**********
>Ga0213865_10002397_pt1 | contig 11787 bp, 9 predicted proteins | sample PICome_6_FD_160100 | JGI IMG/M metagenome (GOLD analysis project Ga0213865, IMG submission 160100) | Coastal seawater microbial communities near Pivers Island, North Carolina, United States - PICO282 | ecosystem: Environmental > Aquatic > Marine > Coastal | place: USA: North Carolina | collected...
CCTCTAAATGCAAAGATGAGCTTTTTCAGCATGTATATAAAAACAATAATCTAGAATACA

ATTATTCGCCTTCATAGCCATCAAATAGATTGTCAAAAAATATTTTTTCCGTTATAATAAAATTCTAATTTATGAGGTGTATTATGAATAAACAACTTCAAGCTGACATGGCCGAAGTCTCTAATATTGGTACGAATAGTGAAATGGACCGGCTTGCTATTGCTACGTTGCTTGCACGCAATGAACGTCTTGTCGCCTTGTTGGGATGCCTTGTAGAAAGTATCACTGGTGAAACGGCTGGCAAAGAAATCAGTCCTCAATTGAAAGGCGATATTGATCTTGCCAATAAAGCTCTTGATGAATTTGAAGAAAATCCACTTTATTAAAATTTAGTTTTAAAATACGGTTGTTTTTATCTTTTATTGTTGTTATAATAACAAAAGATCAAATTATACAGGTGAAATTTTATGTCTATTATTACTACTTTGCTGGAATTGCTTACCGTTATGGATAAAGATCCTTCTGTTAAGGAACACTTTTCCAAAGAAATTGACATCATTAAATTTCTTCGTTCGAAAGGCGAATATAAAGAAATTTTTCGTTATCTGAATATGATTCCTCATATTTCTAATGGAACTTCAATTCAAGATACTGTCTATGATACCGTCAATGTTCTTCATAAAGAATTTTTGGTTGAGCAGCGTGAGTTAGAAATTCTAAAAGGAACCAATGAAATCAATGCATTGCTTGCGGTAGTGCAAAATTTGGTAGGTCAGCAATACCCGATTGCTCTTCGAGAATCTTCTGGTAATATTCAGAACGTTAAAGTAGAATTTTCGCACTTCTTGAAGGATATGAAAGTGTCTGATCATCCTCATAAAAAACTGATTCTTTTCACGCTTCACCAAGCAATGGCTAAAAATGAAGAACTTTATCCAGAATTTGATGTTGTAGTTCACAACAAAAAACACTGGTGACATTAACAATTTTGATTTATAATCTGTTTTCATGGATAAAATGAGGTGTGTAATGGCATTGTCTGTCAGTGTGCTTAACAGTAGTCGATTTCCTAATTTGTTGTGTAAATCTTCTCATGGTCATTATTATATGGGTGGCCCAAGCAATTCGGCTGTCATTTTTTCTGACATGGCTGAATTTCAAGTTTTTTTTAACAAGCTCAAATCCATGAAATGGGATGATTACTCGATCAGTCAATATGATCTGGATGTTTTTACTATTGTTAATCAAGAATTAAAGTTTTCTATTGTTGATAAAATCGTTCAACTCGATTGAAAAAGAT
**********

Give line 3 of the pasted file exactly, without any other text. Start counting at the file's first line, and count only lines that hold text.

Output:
ATTATTCGCCTTCATAGCCATCAAATAGATTGTCAAAAAATATTTTTTCCGTTATAATAAAATTCTAATTTATGAGGTGTATTATGAATAAACAACTTCAAGCTGACATGGCCGAAGTCTCTAATATTGGTACGAATAGTGAAATGGACCGGCTTGCTATTGCTACGTTGCTTGCACGCAATGAACGTCTTGTCGCCTTGTTGGGATGCCTTGTAGAAAGTATCACTGGTGAAACGGCTGGCAAAGAAATCAGTCCTCAATTGAAAGGCGATATTGATCTTGCCAATAAAGCTCTTGATGAATTTGAAGAAAATCCACTTTATTAAAATTTAGTTTTAAAATACGGTTGTTTTTATCTTTTATTGTTGTTATAATAACAAAAGATCAAATTATACAGGTGAAATTTTATGTCTATTATTACTACTTTGCTGGAATTGCTTACCGTTATGGATAAAGATCCTTCTGTTAAGGAACACTTTTCCAAAGAAATTGACATCATTAAATTTCTTCGTTCGAAAGGCGAATATAAAGAAATTTTTCGTTATCTGAATATGATTCCTCATATTTCTAATGGAACTTCAATTCAAGATACTGTCTATGATACCGTCAATGTTCTTCATAAAGAATTTTTGGTTGAGCAGCGTGAGTTAGAAATTCTAAAAGGAACCAATGAAATCAATGCATTGCTTGCGGTAGTGCAAAATTTGGTAGGTCAGCAATACCCGATTGCTCTTCGAGAATCTTCTGGTAATATTCAGAACGTTAAAGTAGAATTTTCGCACTTCTTGAAGGATATGAAAGTGTCTGATCATCCTCATAAAAAACTGATTCTTTTCACGCTTCACCAAGCAATGGCTAAAAATGAAGAACTTTATCCAGAATTTGATGTTGTAGTTCACAACAAAAAACACTGGTGACATTAACAATTTTGATTTATAATCTGTTTTCATGGATAAAATGAGGTGTGTAATGGCATTGTCTGTCAGTGTGCTTAACAGTAGTCGATTTCCTAATTTGTTGTGTAAATCTTCTCATGGTCATTATTATATGGGTGGCCCAAGCAATTCGGCTGTCATTTTTTCTGACATGGCTGAATTTCAAGTTTTTTTTAACAAGCTCAAATCCATGAAATGGGATGATTACTCGATCAGTCAATATGATCTGGATGTTTTTACTATTGTTAATCAAGAATTAAAGTTTTCTATTGTTGATAAAATCGTTCAACTCGATTGAAAAAGAT